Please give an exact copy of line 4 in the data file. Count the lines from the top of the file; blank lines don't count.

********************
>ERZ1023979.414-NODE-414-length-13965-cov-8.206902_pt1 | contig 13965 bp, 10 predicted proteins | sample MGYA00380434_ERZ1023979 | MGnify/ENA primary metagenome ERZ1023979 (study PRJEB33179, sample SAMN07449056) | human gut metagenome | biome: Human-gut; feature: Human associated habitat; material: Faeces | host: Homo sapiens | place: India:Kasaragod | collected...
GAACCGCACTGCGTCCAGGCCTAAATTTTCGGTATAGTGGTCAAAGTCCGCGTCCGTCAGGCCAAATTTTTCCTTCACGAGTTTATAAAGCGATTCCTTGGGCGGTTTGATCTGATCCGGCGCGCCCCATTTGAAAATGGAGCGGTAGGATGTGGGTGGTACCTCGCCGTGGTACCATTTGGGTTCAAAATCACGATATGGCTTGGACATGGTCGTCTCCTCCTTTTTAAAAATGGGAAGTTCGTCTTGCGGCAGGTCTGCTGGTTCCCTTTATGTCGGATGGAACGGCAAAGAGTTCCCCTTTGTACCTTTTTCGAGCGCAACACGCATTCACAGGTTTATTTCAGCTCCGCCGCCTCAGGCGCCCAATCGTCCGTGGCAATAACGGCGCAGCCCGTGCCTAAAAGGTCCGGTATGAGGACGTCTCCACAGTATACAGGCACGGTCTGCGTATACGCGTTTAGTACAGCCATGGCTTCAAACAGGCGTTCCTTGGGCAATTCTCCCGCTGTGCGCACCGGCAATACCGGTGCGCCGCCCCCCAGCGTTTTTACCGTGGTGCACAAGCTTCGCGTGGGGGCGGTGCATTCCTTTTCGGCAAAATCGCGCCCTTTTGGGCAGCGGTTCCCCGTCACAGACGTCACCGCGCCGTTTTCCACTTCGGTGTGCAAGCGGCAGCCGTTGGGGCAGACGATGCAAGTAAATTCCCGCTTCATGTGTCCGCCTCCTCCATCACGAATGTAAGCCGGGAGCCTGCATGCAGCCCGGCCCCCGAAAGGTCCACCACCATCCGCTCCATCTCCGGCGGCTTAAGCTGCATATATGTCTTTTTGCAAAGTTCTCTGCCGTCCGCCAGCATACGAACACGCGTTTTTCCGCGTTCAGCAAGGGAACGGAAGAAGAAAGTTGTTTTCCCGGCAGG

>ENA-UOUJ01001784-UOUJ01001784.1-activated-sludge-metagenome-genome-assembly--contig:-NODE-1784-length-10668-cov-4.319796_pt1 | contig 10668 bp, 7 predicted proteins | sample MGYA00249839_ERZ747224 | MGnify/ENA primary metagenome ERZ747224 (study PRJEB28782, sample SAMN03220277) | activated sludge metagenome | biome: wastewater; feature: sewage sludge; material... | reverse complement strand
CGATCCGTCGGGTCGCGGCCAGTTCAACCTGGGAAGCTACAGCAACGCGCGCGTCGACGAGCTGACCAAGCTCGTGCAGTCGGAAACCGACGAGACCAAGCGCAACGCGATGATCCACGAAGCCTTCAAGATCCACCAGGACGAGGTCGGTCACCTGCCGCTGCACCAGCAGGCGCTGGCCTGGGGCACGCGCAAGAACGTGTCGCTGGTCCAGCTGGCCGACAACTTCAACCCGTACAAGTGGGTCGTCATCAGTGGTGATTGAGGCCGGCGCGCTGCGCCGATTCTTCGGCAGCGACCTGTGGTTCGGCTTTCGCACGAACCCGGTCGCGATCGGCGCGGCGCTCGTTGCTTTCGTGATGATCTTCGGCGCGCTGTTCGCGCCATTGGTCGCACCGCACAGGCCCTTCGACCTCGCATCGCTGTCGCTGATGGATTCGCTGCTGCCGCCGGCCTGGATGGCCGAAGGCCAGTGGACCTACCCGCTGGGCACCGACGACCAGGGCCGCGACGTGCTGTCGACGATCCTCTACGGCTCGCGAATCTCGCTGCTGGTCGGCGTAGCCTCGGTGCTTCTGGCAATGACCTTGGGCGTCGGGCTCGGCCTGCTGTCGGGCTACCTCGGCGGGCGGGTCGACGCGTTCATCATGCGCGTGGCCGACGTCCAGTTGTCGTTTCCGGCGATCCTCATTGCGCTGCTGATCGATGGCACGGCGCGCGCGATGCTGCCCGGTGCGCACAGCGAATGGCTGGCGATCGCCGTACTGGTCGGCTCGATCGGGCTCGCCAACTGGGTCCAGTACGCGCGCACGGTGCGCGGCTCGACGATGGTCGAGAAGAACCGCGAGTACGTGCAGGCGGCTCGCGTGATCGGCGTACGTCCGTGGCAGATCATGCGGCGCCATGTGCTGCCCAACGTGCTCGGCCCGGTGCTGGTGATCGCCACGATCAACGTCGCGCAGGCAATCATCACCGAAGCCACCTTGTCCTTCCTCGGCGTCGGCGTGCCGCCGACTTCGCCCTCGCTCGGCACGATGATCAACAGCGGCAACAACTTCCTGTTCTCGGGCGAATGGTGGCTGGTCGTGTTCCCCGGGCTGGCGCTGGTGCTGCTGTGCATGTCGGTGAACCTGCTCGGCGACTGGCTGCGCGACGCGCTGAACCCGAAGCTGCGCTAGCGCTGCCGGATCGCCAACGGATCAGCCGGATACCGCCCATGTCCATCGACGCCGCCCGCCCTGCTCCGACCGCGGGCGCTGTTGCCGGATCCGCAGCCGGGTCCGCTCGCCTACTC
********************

CGATCCGTCGGGTCGCGGCCAGTTCAACCTGGGAAGCTACAGCAACGCGCGCGTCGACGAGCTGACCAAGCTCGTGCAGTCGGAAACCGACGAGACCAAGCGCAACGCGATGATCCACGAAGCCTTCAAGATCCACCAGGACGAGGTCGGTCACCTGCCGCTGCACCAGCAGGCGCTGGCCTGGGGCACGCGCAAGAACGTGTCGCTGGTCCAGCTGGCCGACAACTTCAACCCGTACAAGTGGGTCGTCATCAGTGGTGATTGAGGCCGGCGCGCTGCGCCGATTCTTCGGCAGCGACCTGTGGTTCGGCTTTCGCACGAACCCGGTCGCGATCGGCGCGGCGCTCGTTGCTTTCGTGATGATCTTCGGCGCGCTGTTCGCGCCATTGGTCGCACCGCACAGGCCCTTCGACCTCGCATCGCTGTCGCTGATGGATTCGCTGCTGCCGCCGGCCTGGATGGCCGAAGGCCAGTGGACCTACCCGCTGGGCACCGACGACCAGGGCCGCGACGTGCTGTCGACGATCCTCTACGGCTCGCGAATCTCGCTGCTGGTCGGCGTAGCCTCGGTGCTTCTGGCAATGACCTTGGGCGTCGGGCTCGGCCTGCTGTCGGGCTACCTCGGCGGGCGGGTCGACGCGTTCATCATGCGCGTGGCCGACGTCCAGTTGTCGTTTCCGGCGATCCTCATTGCGCTGCTGATCGATGGCACGGCGCGCGCGATGCTGCCCGGTGCGCACAGCGAATGGCTGGCGATCGCCGTACTGGTCGGCTCGATCGGGCTCGCCAACTGGGTCCAGTACGCGCGCACGGTGCGCGGCTCGACGATGGTCGAGAAGAACCGCGAGTACGTGCAGGCGGCTCGCGTGATCGGCGTACGTCCGTGGCAGATCATGCGGCGCCATGTGCTGCCCAACGTGCTCGGCCCGGTGCTGGTGATCGCCACGATCAACGTCGCGCAGGCAATCATCACCGAAGCCACCTTGTCCTTCCTCGGCGTCGGCGTGCCGCCGACTTCGCCCTCGCTCGGCACGATGATCAACAGCGGCAACAACTTCCTGTTCTCGGGCGAATGGTGGCTGGTCGTGTTCCCCGGGCTGGCGCTGGTGCTGCTGTGCATGTCGGTGAACCTGCTCGGCGACTGGCTGCGCGACGCGCTGAACCCGAAGCTGCGCTAGCGCTGCCGGATCGCCAACGGATCAGCCGGATACCGCCCATGTCCATCGACGCCGCCCGCCCTGCTCCGACCGCGGGCGCTGTTGCCGGATCCGCAGCCGGGTCCGCTCGCCTACTC